Understanding Survivorship

What is a survivor?

  • According to the National Cancer Institute, an individual is considered a cancer survivor from the time of diagnosis through the balance of his or her life.  Family members, friends, and caregivers are also affected by the survivorship experience and are therefore included in that definition. Pan-Canadian Guidance on Organization and Structure of Survivorship Serves and Psychosocial-Supportive Care Best Practices for Adult Cancer Survivors.

What is “Survivorship?”

  • Survivorship, in the context of cancer, describes the period of time in which a person remains alive following a cancer diagnosis.
  • The Office of Cancer Survivorship of the National Cancer Institute suggest that “family members, friends, and care-givers are also impacted by the survivorship experience and are therefore included in this definition. Why Labels Matter 12 (p10).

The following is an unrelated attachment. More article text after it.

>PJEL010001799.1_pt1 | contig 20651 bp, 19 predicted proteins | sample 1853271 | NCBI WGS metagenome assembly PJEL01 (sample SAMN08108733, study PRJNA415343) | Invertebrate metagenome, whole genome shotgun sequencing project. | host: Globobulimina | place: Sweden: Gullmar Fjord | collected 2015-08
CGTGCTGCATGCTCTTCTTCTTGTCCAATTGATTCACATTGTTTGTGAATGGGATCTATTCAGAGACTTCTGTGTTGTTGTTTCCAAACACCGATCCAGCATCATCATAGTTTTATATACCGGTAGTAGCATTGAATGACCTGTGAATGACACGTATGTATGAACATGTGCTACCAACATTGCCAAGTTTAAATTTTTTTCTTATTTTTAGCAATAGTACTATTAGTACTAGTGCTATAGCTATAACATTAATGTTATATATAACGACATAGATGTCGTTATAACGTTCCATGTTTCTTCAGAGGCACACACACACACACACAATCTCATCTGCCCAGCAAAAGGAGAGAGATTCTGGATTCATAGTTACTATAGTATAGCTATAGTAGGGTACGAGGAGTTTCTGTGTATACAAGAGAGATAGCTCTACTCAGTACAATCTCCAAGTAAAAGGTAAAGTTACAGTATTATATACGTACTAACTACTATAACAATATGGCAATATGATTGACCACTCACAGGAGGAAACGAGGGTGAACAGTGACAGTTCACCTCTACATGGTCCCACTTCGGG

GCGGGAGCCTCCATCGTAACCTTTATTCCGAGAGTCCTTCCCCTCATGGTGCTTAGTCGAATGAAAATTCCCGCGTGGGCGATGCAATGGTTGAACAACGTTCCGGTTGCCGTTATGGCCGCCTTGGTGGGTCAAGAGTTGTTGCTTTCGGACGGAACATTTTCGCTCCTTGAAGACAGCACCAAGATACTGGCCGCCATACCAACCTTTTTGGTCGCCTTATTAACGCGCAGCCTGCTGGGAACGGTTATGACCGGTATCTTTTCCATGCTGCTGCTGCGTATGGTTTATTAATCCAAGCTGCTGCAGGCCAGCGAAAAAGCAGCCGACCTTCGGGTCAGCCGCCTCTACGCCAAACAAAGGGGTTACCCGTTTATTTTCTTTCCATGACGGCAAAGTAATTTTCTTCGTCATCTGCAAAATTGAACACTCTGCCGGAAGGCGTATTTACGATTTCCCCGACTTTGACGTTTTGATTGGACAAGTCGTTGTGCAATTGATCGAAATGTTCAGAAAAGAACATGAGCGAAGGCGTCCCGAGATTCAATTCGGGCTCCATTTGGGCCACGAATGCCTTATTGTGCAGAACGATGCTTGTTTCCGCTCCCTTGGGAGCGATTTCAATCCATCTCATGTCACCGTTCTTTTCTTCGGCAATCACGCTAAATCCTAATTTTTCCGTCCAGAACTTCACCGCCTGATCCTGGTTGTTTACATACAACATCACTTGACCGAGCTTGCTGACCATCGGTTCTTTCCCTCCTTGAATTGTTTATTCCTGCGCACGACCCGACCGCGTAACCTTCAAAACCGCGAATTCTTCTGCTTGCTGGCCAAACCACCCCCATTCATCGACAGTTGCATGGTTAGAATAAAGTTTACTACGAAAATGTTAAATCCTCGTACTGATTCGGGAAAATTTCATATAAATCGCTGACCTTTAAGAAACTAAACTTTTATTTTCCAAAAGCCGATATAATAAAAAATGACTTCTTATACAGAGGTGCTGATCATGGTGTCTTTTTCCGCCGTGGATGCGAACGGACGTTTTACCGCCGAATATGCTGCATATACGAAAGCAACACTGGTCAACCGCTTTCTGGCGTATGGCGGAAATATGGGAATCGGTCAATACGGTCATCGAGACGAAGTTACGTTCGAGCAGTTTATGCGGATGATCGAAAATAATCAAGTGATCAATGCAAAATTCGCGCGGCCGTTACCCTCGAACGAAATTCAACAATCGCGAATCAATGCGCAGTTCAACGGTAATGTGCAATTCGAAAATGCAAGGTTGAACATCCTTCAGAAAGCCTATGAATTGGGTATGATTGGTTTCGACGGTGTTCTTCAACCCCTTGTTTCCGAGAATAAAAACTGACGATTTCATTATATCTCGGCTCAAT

Survivorship Care Components

  • To ensure the supportive care and health care needs of survivors are appropriately addressed, a number of components of survivorship care have been identified:
    • surveillance for recurence,
    • evaluation of and treatment for medical and psychosocial consequences of treatment,
    • recommendations for screening for new primary cancers,
    • health promotion recommendations, and
    • provision of a written care plan to the patient and other health professionals. (Survivorship care: models and programs, McCabe)
  • Oncology experts specifically recommend follow-up survivorship care plans to prepare survivors for the transition from the active treatment phase to the post-treatment phase.
  • Follow-up care plans are essential for empowering survivors and primary care practitioners and informing them of the follow-up care and monitoring required. Pan-Canadian Guidance on Organization and Structure of Survivorship Services and Psychosocial-Supportive Care Best Practices for Adult Cancer Survivors.